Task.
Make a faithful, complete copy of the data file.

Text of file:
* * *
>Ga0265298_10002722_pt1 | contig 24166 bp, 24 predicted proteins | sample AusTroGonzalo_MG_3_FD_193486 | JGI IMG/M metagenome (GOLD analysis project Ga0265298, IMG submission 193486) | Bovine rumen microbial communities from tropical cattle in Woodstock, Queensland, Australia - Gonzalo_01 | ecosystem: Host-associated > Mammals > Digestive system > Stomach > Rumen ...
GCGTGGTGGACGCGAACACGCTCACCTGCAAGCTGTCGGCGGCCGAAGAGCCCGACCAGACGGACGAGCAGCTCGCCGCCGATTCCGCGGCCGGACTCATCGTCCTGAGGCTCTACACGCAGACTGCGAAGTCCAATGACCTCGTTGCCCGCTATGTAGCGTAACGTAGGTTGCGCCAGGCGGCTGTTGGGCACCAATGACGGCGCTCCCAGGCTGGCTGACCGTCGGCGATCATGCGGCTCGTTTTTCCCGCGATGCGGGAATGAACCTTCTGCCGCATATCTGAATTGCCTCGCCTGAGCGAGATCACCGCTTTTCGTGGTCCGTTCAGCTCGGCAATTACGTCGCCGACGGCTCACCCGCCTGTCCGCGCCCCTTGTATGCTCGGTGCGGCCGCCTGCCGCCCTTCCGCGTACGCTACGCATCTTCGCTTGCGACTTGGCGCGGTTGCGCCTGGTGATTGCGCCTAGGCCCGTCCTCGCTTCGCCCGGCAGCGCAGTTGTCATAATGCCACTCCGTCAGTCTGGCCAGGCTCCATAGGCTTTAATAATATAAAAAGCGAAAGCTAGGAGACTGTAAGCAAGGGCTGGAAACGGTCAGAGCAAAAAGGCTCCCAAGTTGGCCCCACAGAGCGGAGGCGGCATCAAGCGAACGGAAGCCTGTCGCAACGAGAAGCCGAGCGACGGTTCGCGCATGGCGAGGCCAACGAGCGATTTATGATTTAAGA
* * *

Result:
>Ga0265298_10002722_pt1 | contig 24166 bp, 24 predicted proteins | sample AusTroGonzalo_MG_3_FD_193486 | JGI IMG/M metagenome (GOLD analysis project Ga0265298, IMG submission 193486) | Bovine rumen microbial communities from tropical cattle in Woodstock, Queensland, Australia - Gonzalo_01 | ecosystem: Host-associated > Mammals > Digestive system > Stomach > Rumen ...
GCGTGGTGGACGCGAACACGCTCACCTGCAAGCTGTCGGCGGCCGAAGAGCCCGACCAGACGGACGAGCAGCTCGCCGCCGATTCCGCGGCCGGACTCATCGTCCTGAGGCTCTACACGCAGACTGCGAAGTCCAATGACCTCGTTGCCCGCTATGTAGCGTAACGTAGGTTGCGCCAGGCGGCTGTTGGGCACCAATGACGGCGCTCCCAGGCTGGCTGACCGTCGGCGATCATGCGGCTCGTTTTTCCCGCGATGCGGGAATGAACCTTCTGCCGCATATCTGAATTGCCTCGCCTGAGCGAGATCACCGCTTTTCGTGGTCCGTTCAGCTCGGCAATTACGTCGCCGACGGCTCACCCGCCTGTCCGCGCCCCTTGTATGCTCGGTGCGGCCGCCTGCCGCCCTTCCGCGTACGCTACGCATCTTCGCTTGCGACTTGGCGCGGTTGCGCCTGGTGATTGCGCCTAGGCCCGTCCTCGCTTCGCCCGGCAGCGCAGTTGTCATAATGCCACTCCGTCAGTCTGGCCAGGCTCCATAGGCTTTAATAATATAAAAAGCGAAAGCTAGGAGACTGTAAGCAAGGGCTGGAAACGGTCAGAGCAAAAAGGCTCCCAAGTTGGCCCCACAGAGCGGAGGCGGCATCAAGCGAACGGAAGCCTGTCGCAACGAGAAGCCGAGCGACGGTTCGCGCATGGCGAGGCCAACGAGCGATTTATGATTTAAGA